Author: rainbow Rowell
Publisher: st. Martin’s Press
Copyright: September 10, 2013
Genres: Young Adult, Fiction, Contemporary, Romance
Cath is a Simon Snow fan.
Okay, everybody is a Simon Snow fan, but for Cath it’s something more. Fandom is life. It’s what got her and her sister, Wren, through losing their mom. It’s what kept them close.
And now that she’s starting college, introverted Cath isn’t sure what’s supposed to get her through. She’s got a surly roommate with a charming, always-around boyfriend, a fiction-writing professor who thinks fanfiction is the end of the civilized world, a handsome classmate who only wants to talk about words . . . And she can’t stop worrying about her dad, who’s loving and fragile and has never really been alone.
For Cath, the question is: Can she do this? Can she make it without Wren holding her hand? Is she ready to start living her own life? Writing her own stories?
And does she even want to move on if it means leaving Simon Snow behind?
*Synopsis and cover art from www.rainbowrowell.com
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I am giving Fangirl four out of five stars. I really love the characters, but I wasn’t that impressed with the plot… Honestly there was nothing that surprised me about it, and I would’ve given it a lower rating had it not been for the amazing characters. Cath, the main character, is someone I can really identify with. She’s the nerdy girl who loves books and writing, and who doesn’t really understand other people her age. I could totally see myself feeling the way Cath does about college. She’s the kind of person who over-analyzes every situation before she actually gets into it, and that is one of my biggest faults. Cath also writes fan fiction for a fictional fantasy series, and you get little snippets of what she’s writing at the start of each chapter. It’s almost like you’re reading two books in one, and I was completely fascinated with how that was done. Rainbow Rowell also published the story that Cath was writing during Fangirl, and I am currently in the midst of reading it. I can’t wait to review that as well because so far it is amazing! Cath’s writing in Fangirl features some diverse, (LGBTQ), characters, and I think that incorporating them into a YA contemporary novel was very well done!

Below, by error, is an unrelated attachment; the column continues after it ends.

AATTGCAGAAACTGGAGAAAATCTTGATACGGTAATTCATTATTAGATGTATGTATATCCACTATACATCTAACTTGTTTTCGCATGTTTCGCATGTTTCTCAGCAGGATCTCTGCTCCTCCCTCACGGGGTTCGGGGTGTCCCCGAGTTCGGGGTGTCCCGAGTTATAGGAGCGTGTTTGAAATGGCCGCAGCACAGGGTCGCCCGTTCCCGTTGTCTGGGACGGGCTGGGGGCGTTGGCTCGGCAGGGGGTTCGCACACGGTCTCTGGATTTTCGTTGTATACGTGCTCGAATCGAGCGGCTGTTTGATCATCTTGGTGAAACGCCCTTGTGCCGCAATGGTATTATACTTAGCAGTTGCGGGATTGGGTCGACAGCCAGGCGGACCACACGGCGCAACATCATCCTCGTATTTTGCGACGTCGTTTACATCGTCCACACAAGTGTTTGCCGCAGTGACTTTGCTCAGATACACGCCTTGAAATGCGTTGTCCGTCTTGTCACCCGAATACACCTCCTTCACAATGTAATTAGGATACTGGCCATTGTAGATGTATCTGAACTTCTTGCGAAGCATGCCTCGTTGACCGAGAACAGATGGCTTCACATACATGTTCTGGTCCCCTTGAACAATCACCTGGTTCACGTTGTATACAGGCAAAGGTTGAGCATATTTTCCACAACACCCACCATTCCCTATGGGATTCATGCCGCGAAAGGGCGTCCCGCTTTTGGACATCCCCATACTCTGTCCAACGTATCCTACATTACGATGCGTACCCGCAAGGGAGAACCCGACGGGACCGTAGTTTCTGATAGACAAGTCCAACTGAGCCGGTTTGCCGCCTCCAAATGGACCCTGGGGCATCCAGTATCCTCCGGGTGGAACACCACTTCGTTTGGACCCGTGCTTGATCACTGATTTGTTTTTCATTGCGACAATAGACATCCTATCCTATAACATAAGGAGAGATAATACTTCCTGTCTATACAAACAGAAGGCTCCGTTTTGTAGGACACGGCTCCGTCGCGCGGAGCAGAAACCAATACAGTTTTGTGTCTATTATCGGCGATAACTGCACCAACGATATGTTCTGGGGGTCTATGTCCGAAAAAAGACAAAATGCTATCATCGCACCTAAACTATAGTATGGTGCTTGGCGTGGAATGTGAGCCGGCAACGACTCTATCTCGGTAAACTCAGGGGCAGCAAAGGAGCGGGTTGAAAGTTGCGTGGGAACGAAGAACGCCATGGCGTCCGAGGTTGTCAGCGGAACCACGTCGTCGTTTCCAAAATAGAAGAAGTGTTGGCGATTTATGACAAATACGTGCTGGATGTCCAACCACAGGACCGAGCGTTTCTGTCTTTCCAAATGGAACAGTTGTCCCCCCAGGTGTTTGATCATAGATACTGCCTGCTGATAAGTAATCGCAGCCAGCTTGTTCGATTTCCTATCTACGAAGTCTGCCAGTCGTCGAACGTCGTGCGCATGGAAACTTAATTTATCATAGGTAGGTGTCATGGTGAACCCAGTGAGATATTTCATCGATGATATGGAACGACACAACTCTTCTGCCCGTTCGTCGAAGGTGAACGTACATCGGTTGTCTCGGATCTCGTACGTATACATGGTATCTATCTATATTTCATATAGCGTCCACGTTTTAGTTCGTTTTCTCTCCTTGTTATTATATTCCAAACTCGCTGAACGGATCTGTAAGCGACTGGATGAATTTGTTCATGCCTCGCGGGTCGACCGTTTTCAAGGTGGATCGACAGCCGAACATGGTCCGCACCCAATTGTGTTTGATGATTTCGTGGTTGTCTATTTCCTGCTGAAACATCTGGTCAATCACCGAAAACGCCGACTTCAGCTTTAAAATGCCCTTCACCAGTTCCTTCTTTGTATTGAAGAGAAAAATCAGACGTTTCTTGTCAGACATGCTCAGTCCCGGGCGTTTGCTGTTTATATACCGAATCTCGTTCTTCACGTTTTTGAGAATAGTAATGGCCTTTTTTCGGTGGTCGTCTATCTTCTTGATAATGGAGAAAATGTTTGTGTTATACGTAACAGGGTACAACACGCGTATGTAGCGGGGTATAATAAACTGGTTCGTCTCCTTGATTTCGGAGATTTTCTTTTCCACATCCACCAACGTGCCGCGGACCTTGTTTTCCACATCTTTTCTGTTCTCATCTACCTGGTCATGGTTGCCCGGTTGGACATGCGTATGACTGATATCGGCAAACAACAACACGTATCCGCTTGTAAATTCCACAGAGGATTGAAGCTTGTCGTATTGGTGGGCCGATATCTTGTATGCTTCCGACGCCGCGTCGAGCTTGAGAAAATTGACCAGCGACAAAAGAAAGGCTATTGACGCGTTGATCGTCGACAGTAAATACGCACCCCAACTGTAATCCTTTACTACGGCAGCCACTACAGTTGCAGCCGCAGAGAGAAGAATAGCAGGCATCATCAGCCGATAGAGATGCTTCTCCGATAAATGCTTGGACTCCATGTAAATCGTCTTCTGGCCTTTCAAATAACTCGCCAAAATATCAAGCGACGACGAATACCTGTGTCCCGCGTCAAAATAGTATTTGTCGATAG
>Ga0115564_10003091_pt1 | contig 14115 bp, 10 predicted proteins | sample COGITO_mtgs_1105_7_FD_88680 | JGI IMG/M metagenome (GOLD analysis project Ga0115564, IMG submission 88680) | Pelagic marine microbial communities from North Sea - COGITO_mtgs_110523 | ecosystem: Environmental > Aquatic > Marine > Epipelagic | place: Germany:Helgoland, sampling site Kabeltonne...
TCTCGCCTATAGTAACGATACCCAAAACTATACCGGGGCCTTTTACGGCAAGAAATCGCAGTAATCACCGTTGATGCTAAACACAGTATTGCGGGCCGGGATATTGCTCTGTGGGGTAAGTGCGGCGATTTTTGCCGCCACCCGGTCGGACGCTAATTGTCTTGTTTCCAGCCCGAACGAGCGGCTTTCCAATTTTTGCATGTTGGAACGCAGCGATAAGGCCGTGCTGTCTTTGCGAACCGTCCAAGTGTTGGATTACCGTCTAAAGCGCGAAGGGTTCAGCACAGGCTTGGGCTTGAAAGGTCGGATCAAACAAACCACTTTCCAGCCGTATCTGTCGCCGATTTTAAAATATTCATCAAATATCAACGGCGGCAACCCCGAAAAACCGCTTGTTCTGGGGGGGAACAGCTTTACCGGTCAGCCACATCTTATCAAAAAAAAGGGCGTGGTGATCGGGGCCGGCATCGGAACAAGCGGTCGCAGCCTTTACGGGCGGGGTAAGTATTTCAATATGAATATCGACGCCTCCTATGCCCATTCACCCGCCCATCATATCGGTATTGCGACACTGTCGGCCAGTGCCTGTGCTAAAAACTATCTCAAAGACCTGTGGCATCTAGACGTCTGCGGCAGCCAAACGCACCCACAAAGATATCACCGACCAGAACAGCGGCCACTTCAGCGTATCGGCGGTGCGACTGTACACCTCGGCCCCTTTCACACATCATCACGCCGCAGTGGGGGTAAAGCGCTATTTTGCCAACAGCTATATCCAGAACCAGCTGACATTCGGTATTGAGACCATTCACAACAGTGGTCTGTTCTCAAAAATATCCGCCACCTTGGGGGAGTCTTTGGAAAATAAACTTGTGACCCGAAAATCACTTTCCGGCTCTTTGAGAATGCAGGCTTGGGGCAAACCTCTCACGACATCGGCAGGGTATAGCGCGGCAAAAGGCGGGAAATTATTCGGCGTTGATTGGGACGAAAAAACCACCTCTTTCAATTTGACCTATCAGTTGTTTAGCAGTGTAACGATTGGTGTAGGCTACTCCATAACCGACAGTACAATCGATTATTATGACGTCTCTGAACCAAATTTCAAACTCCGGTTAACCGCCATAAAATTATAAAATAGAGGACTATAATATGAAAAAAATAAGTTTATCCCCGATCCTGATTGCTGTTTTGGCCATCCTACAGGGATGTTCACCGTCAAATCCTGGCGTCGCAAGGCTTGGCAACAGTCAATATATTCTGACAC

Fangirl is not the sort of thing I normally read, (I usually won’t touch it if it doesn’t involve magic or SciFi), but lots of people kept telling me to read it. I’m so glad I did, mostly because I’m a sucker for character focused stories and well-written diversity of any kind. It’s the kind of book that anyone can pretty much enjoy because it captures a bit of real life between the pages. It really gives you something to connect with because it demonstrates how you are going to grow up and away from things, and how it’s ok to let that happen. It shows that the things that used to make you who you are will not always define you as well as they once did, and that it’s ok to let other things define you as you grow and change. In short, (before I continue to ramble), Fangirl probably isn’t for you if you like twisting, surprising plots, but it does give you some things to think about. I’m really glad I stepped outside my fantasy bubble and gave it a chance.
Let’s start A Discussion
Have you read Fangirl? Do you agree with my thoughts? I’d love to know what you think in the comments!